Sunday, June 27, 2021

Cringe Worthy Murfin Verse Juvenalia Unearthed

The pseudo-hippie cover of  the 1967 Apotheosis, the student literary magazine of Niles Township West Highschool in Skokie, Illinois.

A few years ago, I unearthed the 1967 issue of Apotheosis, the grandiosely named student literary magazine of Niles West High School in Skokie, Illinois.  I was significantly over-represented with prose short-short stories which were ever-so-earnestly written.  But the little magazine was also littered with my juvenile poetry. 

Ouch!  The poems were generally as excruciating as you would image.  There were three short pieces inspired by my exposure that year to e. e. cummings and Lawrence Ferlinghetti—my stab at off-beat bohemianism

With my late twin brother Tim (on top) a decked out for Cheyenne Frontier Days the summer before 1st Grade.

Today I am inflicting on you the longest piece of all, which occupied a whole page in two columns all by itself.  It was a memoir piece which evoked the playground of Churchill Elementary School in Cheyenne, Wyoming circa 1955 when I was six years old and in first grade.  The memories were like random snapshots found years later in a shoe box buried in a corner of the basementfragmented and without context, the subjects at best hazily recalled. 

Those memories may have been sharper to the 17 year old who wrote them than to the 72-year-old rereading them today.

The piece would have been better off as a prose memoir, but I was determined, for some reason to hammer it into a poem.  That reason might have been Dylan Thomass memory poems, although my work lacked all his lyricism.  I used a clunky devise of variations on the opening lines of each stanza.

A couple of notes of explanation are required.  First, the long blue busses described were Air Force vehicles delivering the children of personnel from Frances E. Warren Air Force Base to the school.  There were no yellow school busses because the rest of us lived close enough to the old school building to walk.

The Black girl was, I believe looking back on it, Haitian.  Just how she ever got to Cheyenne is anyone’s guess.  It must have been a terribly hard experience for her.  I am sure gaping dolts like me didn’t make it any easier.  She was the first Black person I ever saw.  One day I pretended to lose something in the gravel by the high slide so I could get down on my hands and knees and crawl over to where she was standing to stare close-up to the black skin of her thin legs above her white socks.

It must have been a horrible and humiliating experience for her.  Made worse by the fact that I never once, for all my curiosity spoke to her the entire year. 

Innocence, in retrospect, was not all that innocent at all.

What I Remember of Play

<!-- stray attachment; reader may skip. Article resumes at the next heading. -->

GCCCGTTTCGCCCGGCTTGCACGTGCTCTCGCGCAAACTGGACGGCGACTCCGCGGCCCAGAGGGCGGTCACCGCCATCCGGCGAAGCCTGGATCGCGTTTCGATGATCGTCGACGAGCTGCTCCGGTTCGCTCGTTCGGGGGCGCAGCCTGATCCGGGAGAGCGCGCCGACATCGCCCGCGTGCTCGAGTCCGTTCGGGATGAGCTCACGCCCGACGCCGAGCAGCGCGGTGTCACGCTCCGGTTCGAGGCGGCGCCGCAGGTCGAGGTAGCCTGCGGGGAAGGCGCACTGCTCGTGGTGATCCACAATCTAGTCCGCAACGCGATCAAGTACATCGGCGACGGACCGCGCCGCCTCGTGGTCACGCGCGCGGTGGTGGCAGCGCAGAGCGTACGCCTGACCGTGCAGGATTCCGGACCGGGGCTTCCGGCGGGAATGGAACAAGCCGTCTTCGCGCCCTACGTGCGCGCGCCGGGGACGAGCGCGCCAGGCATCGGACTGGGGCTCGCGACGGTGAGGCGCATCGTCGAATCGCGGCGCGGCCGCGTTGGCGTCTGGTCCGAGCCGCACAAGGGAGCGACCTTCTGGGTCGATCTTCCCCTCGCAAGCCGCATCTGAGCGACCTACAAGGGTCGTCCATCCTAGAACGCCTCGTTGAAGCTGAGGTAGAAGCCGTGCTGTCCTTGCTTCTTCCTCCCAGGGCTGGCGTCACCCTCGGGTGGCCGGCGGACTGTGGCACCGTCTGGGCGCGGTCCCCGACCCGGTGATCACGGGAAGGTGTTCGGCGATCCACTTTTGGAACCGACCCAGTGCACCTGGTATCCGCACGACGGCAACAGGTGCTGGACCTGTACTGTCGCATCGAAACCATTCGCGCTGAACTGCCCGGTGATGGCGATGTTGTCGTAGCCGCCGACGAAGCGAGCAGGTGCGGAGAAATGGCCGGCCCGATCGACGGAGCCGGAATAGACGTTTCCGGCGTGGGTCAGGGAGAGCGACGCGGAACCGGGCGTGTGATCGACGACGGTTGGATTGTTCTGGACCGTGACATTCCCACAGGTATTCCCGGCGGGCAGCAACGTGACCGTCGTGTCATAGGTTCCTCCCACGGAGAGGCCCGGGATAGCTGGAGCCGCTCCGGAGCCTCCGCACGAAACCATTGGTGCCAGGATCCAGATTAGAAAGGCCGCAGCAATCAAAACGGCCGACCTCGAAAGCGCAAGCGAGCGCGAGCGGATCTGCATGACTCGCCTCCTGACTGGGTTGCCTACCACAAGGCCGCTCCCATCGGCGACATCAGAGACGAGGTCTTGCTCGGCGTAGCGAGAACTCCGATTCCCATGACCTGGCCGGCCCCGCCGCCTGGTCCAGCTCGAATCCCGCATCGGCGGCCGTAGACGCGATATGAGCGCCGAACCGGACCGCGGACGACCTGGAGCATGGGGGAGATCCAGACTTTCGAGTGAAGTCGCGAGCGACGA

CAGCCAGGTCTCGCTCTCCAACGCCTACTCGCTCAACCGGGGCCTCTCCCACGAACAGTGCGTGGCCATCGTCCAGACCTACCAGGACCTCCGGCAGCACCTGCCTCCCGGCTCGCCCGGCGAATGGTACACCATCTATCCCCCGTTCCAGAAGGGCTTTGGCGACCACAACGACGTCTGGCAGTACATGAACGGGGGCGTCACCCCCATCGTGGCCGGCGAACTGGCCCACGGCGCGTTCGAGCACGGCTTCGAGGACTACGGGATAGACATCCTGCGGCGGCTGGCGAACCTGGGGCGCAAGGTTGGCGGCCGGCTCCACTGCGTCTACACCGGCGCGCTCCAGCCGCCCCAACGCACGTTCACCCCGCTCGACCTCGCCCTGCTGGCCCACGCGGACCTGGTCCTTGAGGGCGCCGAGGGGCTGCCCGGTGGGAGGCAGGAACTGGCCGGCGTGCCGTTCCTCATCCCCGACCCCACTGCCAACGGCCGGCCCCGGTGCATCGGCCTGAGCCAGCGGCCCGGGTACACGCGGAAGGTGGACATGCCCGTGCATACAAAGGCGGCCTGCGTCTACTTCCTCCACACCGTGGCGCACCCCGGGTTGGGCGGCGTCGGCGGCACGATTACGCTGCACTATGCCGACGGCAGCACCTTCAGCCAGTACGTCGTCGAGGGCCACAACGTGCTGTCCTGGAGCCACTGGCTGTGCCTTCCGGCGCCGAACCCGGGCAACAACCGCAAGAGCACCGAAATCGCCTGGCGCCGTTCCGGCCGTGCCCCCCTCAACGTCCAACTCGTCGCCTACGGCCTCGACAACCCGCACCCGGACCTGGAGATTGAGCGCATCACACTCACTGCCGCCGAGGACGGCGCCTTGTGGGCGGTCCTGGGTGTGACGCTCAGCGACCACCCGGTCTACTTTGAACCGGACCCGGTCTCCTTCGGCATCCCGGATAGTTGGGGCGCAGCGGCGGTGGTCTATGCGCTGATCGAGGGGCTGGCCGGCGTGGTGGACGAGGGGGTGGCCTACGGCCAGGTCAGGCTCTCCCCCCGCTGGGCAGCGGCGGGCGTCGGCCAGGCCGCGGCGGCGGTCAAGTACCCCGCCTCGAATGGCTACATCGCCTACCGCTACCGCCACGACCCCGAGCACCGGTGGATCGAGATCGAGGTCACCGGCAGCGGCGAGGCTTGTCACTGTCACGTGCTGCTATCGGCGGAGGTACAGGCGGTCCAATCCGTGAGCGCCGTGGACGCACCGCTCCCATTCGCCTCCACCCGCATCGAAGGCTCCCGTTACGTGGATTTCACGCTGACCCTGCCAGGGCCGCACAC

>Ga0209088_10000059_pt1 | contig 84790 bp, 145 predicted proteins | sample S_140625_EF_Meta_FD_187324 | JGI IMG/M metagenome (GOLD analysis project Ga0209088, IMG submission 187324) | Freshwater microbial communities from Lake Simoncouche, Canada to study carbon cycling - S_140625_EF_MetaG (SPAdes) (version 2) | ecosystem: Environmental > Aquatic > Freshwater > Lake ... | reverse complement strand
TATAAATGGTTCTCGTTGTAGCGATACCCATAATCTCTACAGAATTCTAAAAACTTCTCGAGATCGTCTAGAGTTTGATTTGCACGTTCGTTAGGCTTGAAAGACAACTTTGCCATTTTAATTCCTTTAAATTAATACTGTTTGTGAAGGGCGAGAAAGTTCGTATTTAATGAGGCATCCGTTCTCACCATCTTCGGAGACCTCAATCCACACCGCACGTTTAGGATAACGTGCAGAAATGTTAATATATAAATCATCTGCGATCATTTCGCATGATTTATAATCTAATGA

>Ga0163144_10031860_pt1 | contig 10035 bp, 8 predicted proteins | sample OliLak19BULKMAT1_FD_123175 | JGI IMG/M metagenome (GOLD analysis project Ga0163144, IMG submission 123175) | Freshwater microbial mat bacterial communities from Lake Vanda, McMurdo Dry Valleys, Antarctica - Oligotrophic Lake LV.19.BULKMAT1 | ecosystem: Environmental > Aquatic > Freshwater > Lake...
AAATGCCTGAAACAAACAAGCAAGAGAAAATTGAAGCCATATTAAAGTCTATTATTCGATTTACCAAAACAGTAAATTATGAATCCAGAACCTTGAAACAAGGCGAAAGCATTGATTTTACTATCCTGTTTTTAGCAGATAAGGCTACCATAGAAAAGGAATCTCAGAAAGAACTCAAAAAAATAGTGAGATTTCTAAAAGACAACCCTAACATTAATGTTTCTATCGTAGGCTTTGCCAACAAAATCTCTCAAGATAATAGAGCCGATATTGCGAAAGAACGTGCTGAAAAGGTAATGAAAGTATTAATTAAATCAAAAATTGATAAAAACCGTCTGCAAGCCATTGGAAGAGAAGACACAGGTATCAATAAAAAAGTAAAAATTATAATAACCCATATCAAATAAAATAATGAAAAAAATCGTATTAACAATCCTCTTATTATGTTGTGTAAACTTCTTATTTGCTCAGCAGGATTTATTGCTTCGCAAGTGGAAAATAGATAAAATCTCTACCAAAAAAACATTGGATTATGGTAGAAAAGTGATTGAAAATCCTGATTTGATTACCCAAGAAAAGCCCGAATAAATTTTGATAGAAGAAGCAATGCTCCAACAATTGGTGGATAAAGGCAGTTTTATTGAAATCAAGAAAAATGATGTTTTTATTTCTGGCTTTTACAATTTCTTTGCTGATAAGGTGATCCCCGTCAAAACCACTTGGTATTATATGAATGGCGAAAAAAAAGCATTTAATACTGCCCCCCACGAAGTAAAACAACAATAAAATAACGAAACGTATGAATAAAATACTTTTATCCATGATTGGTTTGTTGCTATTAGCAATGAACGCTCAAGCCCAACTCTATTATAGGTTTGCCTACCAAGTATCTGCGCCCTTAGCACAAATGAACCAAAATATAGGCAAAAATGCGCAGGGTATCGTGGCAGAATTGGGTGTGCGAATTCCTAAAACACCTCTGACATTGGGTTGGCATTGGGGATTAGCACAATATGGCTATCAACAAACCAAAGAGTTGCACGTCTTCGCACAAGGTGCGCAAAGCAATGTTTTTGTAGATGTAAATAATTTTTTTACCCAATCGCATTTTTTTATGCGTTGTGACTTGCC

I remember-

Straw yellow sunlight

Filtered through trees

That seemed so big

God must have been at their tops, 

Looking down on

Me as I played on the gravel  

And sat in their roots to rest.


And I remember­

The suntan brick

Of the school building

Always looking dusty,

Even after rain washed it.

The high, wide windows

Looked down on the

Playground below. 


This I remember­

Only her hair, 

Only her plain brown hair

Pulled back in a bun

With a smell that

Excited my nose.

She was but six

And I was but five

As we sat in the Roots together.


And this to remember­

Boys abreast up in a line

Then charging, shouting

At the top of our lungs, 

“Kill the Japs,  

Kill the Nazis,

We’ll win!”

And the little toy flag

That fell in the dirt

            and was solemnly burned.


           This is remembered-

Rosa had dark brown skin

And fine, windblown hair,

But her dress was thin

And its colors faded.

She never spoke but

Always looked through

Frightened, dark eyes.


I remember this-

Long blue busses

Coming every morning,

Leaving every night.

Friends getting on with the

Driver In green uniform

And stiff cap, And me always

Staying behind


This to remember­

Billy was smaller by far

Than the rest of the boys who

Played in the yard.

But it was Billy

Who led us in games 

and shouted the loudest at play.


And I remember this­

The bean tree stood

In the corner of the yard.

And in the fall the boys

Would fight to see

Who could get the most

Of the long black, stiff beans.


And this is remembered­

From the top of the slide

I could look down at the sun

Shining off its slick face 

And how tall I felt

Looming down

On my friends in

 the school yard far below.


I can remember­

The little girl in

The frilly pink dress

Whose language I did not know, 

And did not care to know,

for she was Black 

And I did not

Know why she was Black.


But most I remember-

A dream that never was,

Shaded by trees from

The straw yellow sunlight,

I got on the blue bus

And the girl with her hair tied up in a bun

Said, “Goodbye,

Take good care of him.”

As the bus pulled away

I knew that I

Would never return

To the play yard,

And that was the 

End of my youth.


—Pat Murfin ‘67

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